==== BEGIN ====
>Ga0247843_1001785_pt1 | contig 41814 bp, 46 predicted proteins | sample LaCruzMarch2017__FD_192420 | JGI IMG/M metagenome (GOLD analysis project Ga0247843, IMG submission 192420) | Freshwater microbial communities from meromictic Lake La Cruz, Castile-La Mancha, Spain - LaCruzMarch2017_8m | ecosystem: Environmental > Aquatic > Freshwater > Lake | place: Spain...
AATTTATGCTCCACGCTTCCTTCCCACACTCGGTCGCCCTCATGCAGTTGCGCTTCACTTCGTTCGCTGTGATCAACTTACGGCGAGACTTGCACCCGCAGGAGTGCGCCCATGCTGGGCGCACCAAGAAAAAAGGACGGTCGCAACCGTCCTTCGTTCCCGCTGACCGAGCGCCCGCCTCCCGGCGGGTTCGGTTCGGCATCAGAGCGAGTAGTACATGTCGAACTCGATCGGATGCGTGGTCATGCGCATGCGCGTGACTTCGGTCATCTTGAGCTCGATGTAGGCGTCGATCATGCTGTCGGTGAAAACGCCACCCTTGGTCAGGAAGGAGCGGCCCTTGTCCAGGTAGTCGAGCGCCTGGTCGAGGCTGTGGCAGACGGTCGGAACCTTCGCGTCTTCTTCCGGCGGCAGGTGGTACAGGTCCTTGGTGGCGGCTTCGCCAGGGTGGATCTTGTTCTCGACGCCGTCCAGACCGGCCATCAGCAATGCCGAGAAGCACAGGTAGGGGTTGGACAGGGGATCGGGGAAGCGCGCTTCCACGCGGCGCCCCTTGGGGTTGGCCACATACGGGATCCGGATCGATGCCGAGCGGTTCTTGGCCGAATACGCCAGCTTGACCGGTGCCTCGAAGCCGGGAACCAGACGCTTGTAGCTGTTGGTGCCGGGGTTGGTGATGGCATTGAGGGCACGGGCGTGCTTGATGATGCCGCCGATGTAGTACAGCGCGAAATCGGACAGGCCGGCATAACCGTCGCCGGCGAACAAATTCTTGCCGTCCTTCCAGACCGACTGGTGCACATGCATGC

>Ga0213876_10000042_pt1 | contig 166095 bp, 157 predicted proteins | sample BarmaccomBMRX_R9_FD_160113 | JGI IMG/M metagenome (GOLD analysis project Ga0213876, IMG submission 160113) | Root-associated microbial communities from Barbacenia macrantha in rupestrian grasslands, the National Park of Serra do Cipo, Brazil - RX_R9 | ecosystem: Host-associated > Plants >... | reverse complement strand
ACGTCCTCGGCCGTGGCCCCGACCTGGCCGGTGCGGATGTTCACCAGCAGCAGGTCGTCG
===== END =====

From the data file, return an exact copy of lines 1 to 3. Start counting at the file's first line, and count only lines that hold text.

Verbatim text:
>Ga0247843_1001785_pt1 | contig 41814 bp, 46 predicted proteins | sample LaCruzMarch2017__FD_192420 | JGI IMG/M metagenome (GOLD analysis project Ga0247843, IMG submission 192420) | Freshwater microbial communities from meromictic Lake La Cruz, Castile-La Mancha, Spain - LaCruzMarch2017_8m | ecosystem: Environmental > Aquatic > Freshwater > Lake | place: Spain...
AATTTATGCTCCACGCTTCCTTCCCACACTCGGTCGCCCTCATGCAGTTGCGCTTCACTTCGTTCGCTGTGATCAACTTACGGCGAGACTTGCACCCGCAGGAGTGCGCCCATGCTGGGCGCACCAAGAAAAAAGGACGGTCGCAACCGTCCTTCGTTCCCGCTGACCGAGCGCCCGCCTCCCGGCGGGTTCGGTTCGGCATCAGAGCGAGTAGTACATGTCGAACTCGATCGGATGCGTGGTCATGCGCATGCGCGTGACTTCGGTCATCTTGAGCTCGATGTAGGCGTCGATCATGCTGTCGGTGAAAACGCCACCCTTGGTCAGGAAGGAGCGGCCCTTGTCCAGGTAGTCGAGCGCCTGGTCGAGGCTGTGGCAGACGGTCGGAACCTTCGCGTCTTCTTCCGGCGGCAGGTGGTACAGGTCCTTGGTGGCGGCTTCGCCAGGGTGGATCTTGTTCTCGACGCCGTCCAGACCGGCCATCAGCAATGCCGAGAAGCACAGGTAGGGGTTGGACAGGGGATCGGGGAAGCGCGCTTCCACGCGGCGCCCCTTGGGGTTGGCCACATACGGGATCCGGATCGATGCCGAGCGGTTCTTGGCCGAATACGCCAGCTTGACCGGTGCCTCGAAGCCGGGAACCAGACGCTTGTAGCTGTTGGTGCCGGGGTTGGTGATGGCATTGAGGGCACGGGCGTGCTTGATGATGCCGCCGATGTAGTACAGCGCGAAATCGGACAGGCCGGCATAACCGTCGCCGGCGAACAAATTCTTGCCGTCCTTCCAGACCGACTGGTGCACATGCATGC

>Ga0213876_10000042_pt1 | contig 166095 bp, 157 predicted proteins | sample BarmaccomBMRX_R9_FD_160113 | JGI IMG/M metagenome (GOLD analysis project Ga0213876, IMG submission 160113) | Root-associated microbial communities from Barbacenia macrantha in rupestrian grasslands, the National Park of Serra do Cipo, Brazil - RX_R9 | ecosystem: Host-associated > Plants >... | reverse complement strand